When people behave like this, or like Davidson, it is tempting to simply ignore them and find a way of routing discussion around them. That's one thing online; it's a little harder when it happens in parliamentary select committees or on national television programmes. But there is a simple solution, and that is for the rest of us to refuse to engage in the first place. A man who cannot conduct himself respectably on Newsnight should not be invited back. A committee whose spokesperson conducts himself in such a manner should not be heeded. Real authority comes not from institutions but from the people. Those who do not respect that cannot expect to play any meaningful role in our political culture.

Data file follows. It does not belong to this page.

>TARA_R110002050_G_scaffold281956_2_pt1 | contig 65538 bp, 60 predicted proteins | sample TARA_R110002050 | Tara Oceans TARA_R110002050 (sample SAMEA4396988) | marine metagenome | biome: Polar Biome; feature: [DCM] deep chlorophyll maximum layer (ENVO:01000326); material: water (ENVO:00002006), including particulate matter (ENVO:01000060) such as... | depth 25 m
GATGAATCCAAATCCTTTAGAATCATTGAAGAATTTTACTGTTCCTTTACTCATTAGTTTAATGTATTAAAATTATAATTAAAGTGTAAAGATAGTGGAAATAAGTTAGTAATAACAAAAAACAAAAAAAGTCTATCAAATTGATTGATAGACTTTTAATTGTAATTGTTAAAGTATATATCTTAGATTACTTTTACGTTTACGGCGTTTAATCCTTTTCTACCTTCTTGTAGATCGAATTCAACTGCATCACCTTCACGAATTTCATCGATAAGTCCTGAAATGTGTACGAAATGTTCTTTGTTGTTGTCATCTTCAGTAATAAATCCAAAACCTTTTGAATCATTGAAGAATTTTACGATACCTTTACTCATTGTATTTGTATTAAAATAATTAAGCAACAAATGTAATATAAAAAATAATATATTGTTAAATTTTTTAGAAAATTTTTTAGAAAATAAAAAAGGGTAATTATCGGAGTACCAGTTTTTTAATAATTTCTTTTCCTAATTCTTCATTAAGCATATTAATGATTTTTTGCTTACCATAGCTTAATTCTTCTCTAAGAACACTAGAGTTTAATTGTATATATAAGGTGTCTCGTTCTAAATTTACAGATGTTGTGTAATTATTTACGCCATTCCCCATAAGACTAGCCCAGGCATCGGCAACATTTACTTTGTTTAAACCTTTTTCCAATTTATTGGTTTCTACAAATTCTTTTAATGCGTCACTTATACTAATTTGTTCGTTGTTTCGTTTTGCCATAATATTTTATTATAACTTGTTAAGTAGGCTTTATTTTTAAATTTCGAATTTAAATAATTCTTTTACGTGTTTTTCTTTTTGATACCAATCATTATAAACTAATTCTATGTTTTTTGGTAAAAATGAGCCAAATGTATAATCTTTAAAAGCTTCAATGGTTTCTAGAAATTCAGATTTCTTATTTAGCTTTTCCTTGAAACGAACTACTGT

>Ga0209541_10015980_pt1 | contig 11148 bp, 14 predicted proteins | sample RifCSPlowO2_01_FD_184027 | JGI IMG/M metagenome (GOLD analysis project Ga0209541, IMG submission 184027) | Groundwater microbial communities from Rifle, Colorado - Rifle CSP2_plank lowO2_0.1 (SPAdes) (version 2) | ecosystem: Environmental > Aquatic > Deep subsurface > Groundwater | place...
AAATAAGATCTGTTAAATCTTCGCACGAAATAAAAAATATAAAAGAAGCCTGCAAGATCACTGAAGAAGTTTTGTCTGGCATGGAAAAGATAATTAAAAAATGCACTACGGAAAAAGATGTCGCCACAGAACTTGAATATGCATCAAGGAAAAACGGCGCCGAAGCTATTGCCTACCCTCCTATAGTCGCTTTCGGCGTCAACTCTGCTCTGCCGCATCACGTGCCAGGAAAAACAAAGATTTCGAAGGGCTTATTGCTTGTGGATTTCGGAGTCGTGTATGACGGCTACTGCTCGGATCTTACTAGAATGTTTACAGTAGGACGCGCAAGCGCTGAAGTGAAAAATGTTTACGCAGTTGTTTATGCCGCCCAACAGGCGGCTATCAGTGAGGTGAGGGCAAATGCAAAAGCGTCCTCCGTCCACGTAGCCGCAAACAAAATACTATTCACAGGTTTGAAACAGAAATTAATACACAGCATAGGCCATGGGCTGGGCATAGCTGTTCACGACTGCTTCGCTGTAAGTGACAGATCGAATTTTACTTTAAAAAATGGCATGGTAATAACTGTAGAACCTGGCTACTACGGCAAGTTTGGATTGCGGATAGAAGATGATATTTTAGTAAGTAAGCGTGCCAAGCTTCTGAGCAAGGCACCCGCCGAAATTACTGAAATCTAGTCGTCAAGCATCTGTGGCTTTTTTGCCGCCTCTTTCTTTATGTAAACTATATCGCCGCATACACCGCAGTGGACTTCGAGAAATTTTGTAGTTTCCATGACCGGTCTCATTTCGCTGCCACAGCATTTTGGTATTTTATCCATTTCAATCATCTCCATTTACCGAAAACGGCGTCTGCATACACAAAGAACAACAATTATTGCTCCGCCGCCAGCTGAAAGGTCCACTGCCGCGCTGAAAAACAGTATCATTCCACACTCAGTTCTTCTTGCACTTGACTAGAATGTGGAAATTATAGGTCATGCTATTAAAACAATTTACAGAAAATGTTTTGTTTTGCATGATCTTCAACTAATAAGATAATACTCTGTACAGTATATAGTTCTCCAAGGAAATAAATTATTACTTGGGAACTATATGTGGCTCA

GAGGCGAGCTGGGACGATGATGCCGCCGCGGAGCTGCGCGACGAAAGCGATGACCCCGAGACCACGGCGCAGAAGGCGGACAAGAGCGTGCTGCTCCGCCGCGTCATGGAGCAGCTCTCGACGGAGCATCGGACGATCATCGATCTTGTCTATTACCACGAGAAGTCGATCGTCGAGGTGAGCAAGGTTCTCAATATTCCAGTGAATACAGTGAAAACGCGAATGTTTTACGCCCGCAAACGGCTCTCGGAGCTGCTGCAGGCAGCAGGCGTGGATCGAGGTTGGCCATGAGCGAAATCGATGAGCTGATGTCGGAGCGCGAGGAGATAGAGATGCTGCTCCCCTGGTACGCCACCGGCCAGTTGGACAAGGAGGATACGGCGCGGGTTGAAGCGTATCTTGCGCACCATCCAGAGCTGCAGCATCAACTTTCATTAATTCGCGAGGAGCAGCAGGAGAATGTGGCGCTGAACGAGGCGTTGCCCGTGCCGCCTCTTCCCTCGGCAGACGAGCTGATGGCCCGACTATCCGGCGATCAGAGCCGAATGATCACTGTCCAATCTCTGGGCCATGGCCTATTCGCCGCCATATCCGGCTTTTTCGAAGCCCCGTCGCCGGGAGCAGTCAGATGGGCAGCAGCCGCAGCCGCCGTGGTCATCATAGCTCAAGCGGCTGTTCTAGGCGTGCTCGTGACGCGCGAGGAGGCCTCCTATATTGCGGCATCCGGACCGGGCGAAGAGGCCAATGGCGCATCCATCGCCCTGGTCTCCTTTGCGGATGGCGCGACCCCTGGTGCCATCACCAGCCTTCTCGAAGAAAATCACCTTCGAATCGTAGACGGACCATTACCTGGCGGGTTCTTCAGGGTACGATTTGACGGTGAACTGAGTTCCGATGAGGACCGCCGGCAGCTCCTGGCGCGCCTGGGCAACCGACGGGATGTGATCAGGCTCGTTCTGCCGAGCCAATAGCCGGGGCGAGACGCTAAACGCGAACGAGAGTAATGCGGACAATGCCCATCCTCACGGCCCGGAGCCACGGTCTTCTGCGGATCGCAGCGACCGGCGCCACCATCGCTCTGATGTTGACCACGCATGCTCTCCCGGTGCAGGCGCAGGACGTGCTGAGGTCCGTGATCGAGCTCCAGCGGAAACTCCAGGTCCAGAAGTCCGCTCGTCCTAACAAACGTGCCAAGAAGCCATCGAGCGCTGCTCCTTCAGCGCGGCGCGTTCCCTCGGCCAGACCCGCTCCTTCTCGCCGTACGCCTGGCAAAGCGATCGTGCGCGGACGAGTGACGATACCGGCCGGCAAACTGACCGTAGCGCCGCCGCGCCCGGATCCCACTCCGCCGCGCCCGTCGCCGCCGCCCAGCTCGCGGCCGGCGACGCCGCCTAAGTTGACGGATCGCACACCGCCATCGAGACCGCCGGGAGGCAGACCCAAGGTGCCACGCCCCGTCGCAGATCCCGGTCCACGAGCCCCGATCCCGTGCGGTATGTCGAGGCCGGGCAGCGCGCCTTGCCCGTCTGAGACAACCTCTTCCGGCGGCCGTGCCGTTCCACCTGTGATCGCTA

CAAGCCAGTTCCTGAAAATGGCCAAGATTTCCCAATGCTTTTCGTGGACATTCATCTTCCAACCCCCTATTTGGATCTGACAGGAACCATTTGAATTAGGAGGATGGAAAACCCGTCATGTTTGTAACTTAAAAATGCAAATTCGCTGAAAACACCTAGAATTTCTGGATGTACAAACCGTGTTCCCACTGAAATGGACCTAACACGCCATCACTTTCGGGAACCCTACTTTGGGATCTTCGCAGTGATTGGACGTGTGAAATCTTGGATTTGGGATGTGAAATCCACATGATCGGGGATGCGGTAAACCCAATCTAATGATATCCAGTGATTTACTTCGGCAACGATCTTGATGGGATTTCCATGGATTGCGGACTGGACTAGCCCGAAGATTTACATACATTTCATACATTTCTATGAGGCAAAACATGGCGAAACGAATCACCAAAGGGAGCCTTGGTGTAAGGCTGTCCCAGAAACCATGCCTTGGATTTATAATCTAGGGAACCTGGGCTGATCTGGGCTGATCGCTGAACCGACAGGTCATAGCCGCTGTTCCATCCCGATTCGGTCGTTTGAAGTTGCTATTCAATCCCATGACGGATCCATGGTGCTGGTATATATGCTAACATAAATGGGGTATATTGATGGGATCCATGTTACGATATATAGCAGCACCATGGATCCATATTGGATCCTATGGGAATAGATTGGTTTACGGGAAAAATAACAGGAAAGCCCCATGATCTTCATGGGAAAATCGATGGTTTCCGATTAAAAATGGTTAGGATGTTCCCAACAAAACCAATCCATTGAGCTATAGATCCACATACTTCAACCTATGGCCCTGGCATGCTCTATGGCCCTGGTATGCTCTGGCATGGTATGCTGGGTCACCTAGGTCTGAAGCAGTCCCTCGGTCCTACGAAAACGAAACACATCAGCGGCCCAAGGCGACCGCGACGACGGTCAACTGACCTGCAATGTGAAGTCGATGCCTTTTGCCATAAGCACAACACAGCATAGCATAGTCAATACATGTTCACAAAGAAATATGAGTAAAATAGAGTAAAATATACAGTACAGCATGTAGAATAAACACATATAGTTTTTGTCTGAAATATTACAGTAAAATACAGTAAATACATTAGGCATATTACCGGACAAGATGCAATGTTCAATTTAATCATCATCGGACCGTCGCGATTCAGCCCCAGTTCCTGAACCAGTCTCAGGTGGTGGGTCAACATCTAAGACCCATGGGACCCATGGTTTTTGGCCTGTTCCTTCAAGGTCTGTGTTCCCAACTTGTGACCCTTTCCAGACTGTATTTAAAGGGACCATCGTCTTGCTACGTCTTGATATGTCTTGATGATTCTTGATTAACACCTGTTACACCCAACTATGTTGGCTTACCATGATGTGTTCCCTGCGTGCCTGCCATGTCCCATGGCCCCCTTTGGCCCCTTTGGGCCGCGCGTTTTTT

It's time for an end to negative politics. I don't want to hear any whining about who started it. Each of us should be concerned first and foremost with our own conduct. We should aim to set an example, not partake in a race to the bottom. Scotland deserves better. The Scottish people should be able to say to their politicians - whatever side they sit on - yes, yes, yes!